I haven't read the book pictured here, or the widely popular She Can't Even Play the Piano
. I throw away the denominational fliers I get for "pastor's wives" retreats. When we started in this whole church planting adventure, the thing I was most horrified by was that I would be a pastor's wife. Of course I was reacting to stereotypes and my limited experiences, but whatever a pastor's wife was - that was not me.
I didn't want my life, my personality, defined for me by others. I didn't want to be merely what others expected me to be. I am myself and being a "pastor's wife" should do nothing to change that. It helped that Mike and I are ministry partners doing this church planting thing together. I'm not just some invisible support beam that arranges the coffee behind my mask of unfaltering allegiance to every word that drips from my husband's mouth. We plan together, make decisions together, and share responsibilities like preaching. As a person I am going to have questions and doubts and am not going to hide those because I am a pastor or pastor's wife. When I think something is full of crap, I'm going to say that. I have no interest in being told what mold I'm supposed to be fitting into. I think the mold is stupid to begin with. (how's that for a thoughtful critique).
But apparently, the struggle to maintain a personal identity is a major problem for many pastor's wives. There are numerous books on how to be a good pastor's wife (or at least on how not to go insane as one). Most of them focus on how to be yourself while being the person everyone expects you to be. Did they ever stop to think that it is because of whacked out advice like that that women are reading those sorts of books at all? And of course, everyone's favorite go-to guy for sexist quotes, Mark Driscoll, has even suggested a few things that will help make a pastor's wife's life easier and less stressful. He writes -
"What can be done to help the pastors' wife?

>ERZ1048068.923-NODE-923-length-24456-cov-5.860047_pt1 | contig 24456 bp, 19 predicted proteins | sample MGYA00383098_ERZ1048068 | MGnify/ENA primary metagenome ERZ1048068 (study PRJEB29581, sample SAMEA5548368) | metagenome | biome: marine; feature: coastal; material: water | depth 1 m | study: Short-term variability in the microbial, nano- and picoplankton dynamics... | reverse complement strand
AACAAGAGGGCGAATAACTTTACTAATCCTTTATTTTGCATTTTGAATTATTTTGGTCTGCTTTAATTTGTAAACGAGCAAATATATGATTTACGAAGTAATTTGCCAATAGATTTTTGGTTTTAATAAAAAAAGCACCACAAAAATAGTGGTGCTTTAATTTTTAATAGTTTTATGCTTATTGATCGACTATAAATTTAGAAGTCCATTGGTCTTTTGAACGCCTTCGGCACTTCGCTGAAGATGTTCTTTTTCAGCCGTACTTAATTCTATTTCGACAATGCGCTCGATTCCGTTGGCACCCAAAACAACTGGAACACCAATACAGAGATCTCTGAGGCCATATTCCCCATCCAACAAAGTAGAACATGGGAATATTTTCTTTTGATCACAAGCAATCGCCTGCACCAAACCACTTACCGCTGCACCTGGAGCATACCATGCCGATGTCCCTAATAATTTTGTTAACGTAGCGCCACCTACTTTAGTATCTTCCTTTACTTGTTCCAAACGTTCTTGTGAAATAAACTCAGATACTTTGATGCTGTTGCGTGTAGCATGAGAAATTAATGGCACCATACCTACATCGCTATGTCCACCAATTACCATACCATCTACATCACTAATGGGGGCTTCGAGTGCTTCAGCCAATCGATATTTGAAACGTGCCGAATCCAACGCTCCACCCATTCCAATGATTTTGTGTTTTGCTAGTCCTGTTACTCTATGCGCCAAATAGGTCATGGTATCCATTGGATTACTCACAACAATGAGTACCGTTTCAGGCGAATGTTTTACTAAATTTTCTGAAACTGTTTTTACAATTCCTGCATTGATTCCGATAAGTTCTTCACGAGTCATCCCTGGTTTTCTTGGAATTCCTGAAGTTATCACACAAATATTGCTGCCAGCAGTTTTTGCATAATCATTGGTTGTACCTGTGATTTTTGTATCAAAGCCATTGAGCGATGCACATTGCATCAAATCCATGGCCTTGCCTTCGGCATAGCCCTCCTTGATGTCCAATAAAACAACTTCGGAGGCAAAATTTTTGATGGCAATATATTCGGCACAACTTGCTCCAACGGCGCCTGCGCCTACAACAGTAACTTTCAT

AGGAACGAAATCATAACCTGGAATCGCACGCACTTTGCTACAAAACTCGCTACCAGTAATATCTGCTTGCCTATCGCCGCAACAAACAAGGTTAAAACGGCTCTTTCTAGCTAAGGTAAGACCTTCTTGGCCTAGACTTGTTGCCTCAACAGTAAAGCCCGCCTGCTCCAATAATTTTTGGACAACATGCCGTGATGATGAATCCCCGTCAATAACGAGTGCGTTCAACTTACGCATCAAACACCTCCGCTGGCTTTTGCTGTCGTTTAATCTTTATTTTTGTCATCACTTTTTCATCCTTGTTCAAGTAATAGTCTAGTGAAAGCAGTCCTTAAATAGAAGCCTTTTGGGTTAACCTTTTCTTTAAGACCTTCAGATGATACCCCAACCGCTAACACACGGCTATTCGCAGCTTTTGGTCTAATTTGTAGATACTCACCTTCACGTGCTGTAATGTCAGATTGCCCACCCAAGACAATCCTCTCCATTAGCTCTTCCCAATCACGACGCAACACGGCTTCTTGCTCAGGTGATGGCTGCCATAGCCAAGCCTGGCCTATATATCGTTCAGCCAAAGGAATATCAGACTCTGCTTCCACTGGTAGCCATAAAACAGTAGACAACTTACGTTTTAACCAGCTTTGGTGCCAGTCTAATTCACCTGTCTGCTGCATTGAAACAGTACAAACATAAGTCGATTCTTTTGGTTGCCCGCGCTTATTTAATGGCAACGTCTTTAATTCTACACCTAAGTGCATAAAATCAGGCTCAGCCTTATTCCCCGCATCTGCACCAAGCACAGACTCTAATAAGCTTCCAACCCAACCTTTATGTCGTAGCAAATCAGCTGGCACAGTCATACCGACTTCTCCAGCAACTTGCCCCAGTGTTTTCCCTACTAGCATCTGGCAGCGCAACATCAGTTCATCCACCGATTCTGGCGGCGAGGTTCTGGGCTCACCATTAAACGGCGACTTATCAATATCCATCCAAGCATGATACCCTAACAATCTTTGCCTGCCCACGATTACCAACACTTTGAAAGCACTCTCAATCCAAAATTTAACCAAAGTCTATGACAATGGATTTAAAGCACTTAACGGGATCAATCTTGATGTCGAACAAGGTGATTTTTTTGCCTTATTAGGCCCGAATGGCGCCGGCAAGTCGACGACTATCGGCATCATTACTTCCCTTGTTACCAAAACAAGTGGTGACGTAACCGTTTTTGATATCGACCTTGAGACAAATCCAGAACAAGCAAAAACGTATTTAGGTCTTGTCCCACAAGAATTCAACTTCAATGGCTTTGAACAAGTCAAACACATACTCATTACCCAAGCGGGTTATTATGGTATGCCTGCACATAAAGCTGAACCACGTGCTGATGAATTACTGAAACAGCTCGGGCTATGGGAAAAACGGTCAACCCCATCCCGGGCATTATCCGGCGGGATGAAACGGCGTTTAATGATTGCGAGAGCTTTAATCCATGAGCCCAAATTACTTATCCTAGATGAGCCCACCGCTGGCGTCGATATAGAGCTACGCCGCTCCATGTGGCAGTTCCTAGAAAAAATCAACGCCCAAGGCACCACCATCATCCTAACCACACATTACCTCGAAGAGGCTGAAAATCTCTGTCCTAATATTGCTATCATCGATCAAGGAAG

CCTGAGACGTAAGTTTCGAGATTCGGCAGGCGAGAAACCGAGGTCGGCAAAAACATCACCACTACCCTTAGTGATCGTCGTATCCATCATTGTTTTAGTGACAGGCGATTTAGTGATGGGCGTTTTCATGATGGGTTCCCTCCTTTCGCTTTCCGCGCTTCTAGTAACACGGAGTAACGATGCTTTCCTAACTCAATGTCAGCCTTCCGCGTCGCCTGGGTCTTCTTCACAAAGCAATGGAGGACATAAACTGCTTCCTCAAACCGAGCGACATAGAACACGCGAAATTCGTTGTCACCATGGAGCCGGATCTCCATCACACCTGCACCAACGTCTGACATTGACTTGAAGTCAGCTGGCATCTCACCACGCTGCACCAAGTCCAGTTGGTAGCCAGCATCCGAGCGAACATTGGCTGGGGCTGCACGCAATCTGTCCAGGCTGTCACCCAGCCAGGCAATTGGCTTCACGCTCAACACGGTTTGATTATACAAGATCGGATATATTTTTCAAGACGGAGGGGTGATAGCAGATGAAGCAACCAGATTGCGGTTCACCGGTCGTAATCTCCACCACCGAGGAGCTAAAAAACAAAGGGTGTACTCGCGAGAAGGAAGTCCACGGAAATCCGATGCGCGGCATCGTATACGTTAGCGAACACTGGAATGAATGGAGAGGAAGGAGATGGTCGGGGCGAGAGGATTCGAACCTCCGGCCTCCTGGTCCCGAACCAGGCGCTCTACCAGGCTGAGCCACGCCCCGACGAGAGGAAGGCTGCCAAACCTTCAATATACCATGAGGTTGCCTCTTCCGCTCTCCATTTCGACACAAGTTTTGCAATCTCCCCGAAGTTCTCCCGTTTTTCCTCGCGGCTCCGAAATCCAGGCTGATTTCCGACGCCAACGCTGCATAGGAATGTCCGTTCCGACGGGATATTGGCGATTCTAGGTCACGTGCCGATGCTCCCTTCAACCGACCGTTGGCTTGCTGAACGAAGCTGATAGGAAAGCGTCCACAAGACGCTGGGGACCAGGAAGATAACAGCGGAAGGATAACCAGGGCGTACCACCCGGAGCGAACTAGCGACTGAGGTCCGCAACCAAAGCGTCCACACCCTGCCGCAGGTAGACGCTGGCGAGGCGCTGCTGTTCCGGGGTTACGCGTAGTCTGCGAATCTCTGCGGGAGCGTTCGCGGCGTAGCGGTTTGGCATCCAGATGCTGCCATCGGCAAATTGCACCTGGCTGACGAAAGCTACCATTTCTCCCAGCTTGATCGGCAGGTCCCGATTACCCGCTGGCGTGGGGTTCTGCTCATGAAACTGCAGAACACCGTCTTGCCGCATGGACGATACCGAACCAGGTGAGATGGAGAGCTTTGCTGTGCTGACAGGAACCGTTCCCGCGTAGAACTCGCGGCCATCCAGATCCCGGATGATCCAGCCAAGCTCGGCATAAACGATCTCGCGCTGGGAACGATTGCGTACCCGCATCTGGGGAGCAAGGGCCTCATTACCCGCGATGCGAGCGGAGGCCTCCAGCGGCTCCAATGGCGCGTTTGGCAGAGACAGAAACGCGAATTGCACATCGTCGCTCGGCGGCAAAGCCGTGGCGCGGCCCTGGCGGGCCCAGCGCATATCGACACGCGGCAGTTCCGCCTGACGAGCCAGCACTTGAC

* She needs a clearly defined and guarded role.
* She needs some help with the kids and house.
* She needs some help getting to and from church on Sundays.
* She needs a designated parking place.
* She needs a handful of safe relationships with other godly women.
* She needs to choose her own friends and define her own relationships.
* She needs to see her first jobs as Christian, wife, and mother, not free hire for the church."http://www.theresurgence.com/md_blog_2007-07-17_death_by_ministry_part_10
Wow my own parking place at church, that would really make my life easier. And to be allowed (within my protected and guarded role) to choose my friends! What am I - a grown woman or a kindergartner? Maybe it would have helped if he had added to the list - "She needs to have a husband who doesn't say that a pastor's sexual sins are the fault of his wife not looking hot." But that might be asking too much.
These books and this advice is so condescending it's embarrassing. Sure the stereotypes and the expectations have caused problems, but I would think that allowing a women to be herself would be more useful than defining and restricting her role more. It's a messed up system, the whole church culture is a messed up system. We've created this ultra-ritualized pageant where people are expected to act in certain roles. It would be amusing if it wasn't so very sad. So do I have a point here? I don't know. Just that I refuse to be labeled with any of the expectations of being a pastor's wife. And that I feel sorry for the women who are confined by that role.
Labels: Church, Gender Issues